Children learn by playing. But they don't need a closetful of games and gadgets that drill them on numbers, colors, and shapes. These playthings are fine -- but in addition to, not instead of, interactive objects that you can use together. Things to keep in mind:
Look at every toy you buy from various perspectives. For example, a block might seem like a simple plaything, but it provides so many learning opportunities: A child can touch its smooth sides, edges, and corners; experiment with how the blocks balance on top of one another; build a fortress; learn about cause and effect when they come tumbling down if stacked too high.
Consider which everyday objects can double as playthings. Pots, lids, wooden spoons, and other items around the house can offer kids great potential for play. While you're cooking, give your child a bunch of plastic food containers to sort by size or shape. When our son Bob was little, he learned that if he held the edge of a toilet paper roll and let go, it would unfold into a long stream. Sure, it wasn't my favorite of Bob's discoveries, but I loved seeing how happy he was!
Provide toys that help your child practice social skills. For instance, playing with a doctor kit can teach a child empathy, while enjoying a simple card game with you or an older sibling can teach her how to play fairly with others.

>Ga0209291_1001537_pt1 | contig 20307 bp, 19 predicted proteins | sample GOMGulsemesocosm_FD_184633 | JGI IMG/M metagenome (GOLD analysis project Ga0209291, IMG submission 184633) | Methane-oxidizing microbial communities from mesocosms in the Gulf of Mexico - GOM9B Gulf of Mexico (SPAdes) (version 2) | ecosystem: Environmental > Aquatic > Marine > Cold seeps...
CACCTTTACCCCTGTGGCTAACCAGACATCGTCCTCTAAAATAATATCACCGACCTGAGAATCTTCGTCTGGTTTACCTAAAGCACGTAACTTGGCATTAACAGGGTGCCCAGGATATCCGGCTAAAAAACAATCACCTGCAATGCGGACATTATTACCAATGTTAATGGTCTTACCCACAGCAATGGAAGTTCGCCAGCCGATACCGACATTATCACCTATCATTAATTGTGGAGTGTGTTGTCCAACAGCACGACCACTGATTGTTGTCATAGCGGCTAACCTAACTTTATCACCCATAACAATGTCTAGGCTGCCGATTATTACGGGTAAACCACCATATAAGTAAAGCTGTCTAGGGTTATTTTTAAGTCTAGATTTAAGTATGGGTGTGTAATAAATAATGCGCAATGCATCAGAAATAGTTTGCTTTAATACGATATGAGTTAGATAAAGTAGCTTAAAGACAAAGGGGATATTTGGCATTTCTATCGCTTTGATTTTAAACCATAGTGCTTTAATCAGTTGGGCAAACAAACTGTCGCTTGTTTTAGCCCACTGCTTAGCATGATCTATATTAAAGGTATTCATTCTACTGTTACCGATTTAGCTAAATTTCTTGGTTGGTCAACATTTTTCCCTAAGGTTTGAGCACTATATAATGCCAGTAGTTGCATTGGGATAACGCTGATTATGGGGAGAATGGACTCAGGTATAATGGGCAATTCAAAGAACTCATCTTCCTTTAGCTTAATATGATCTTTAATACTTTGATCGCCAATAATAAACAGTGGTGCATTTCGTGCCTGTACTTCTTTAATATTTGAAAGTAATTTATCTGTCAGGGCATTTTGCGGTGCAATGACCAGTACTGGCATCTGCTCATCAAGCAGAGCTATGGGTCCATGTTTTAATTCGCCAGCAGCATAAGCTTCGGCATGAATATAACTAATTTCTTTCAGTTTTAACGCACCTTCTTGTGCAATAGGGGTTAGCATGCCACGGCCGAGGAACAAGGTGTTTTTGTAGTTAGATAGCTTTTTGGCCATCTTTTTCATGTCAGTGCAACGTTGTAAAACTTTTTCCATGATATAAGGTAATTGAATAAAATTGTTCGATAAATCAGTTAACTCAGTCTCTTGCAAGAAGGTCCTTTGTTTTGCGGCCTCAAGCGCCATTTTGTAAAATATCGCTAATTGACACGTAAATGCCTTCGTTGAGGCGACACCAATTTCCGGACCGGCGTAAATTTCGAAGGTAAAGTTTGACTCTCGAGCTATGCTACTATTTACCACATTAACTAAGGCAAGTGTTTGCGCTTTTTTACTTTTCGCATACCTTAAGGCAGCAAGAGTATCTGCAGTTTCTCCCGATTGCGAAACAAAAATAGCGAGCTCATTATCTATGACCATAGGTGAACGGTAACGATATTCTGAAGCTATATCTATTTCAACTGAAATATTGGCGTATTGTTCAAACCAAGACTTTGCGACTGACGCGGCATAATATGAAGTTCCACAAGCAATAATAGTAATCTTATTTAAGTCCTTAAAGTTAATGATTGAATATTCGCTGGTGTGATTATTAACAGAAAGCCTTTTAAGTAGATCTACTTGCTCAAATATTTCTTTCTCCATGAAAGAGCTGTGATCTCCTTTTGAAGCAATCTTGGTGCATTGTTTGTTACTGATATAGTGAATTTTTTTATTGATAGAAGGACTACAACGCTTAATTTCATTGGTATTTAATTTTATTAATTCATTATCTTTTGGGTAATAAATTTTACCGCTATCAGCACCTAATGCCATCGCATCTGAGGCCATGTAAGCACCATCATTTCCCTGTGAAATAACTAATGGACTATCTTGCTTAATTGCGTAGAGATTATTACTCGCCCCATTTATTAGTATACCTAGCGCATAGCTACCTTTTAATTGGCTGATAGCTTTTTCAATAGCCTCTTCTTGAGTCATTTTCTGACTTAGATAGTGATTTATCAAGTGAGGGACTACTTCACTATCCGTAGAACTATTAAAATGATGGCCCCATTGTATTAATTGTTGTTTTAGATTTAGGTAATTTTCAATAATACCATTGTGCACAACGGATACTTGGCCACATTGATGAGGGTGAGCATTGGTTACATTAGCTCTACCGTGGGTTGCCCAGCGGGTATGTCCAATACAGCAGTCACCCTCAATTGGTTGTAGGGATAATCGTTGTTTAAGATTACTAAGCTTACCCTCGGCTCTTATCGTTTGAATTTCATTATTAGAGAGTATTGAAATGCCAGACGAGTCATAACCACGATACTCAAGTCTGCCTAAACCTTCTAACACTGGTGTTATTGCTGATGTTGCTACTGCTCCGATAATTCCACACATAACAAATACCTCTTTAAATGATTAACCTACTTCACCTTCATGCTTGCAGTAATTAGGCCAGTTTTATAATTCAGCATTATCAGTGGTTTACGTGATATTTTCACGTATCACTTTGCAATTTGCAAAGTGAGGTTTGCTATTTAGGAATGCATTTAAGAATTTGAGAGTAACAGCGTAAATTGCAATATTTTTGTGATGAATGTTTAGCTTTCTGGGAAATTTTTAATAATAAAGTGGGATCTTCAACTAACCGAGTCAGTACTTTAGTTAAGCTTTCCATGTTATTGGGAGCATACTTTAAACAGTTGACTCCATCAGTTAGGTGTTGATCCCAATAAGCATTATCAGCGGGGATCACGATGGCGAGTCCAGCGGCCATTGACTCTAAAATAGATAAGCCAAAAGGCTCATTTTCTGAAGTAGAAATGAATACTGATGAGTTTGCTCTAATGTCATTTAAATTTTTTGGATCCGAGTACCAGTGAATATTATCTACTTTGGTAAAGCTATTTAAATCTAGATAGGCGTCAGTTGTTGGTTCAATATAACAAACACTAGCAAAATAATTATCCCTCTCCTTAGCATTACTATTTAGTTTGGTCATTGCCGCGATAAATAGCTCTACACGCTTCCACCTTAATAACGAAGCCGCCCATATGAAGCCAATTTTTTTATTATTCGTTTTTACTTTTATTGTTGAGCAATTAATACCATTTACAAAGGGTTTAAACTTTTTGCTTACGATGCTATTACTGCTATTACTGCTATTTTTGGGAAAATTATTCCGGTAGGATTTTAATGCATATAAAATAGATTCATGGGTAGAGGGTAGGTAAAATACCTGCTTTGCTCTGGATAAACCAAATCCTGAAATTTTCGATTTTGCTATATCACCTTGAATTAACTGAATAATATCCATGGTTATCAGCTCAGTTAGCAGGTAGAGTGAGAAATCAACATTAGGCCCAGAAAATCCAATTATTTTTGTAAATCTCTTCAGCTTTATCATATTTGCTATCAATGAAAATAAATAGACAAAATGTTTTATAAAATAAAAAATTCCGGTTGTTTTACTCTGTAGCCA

Focus On Fitness6. Focus on fitness
Regular exercise not only strengthens the body, it also energizes the mind, and may spark creativity and help improve memory and concentration. In fact, research shows that kids who are active tend to do better in school than those who aren't. That's most likely because physical activity increases the flow of blood and oxygen to the brain, which perks up the neurotransmitters, the chemical messengers that speed information throughout the brain. Plus, exercise stimulates "happy" hormones (especially serotonin and endorphins) and generally improves a kid's well-being. And I've always found that a child who feels good tends to perform better in every aspect of his life.
William Sears, M.D., is a contributing editor and coauthor of The Baby Book and The Successful Child: What Parents Can Do to Help Kids Turn Out Well.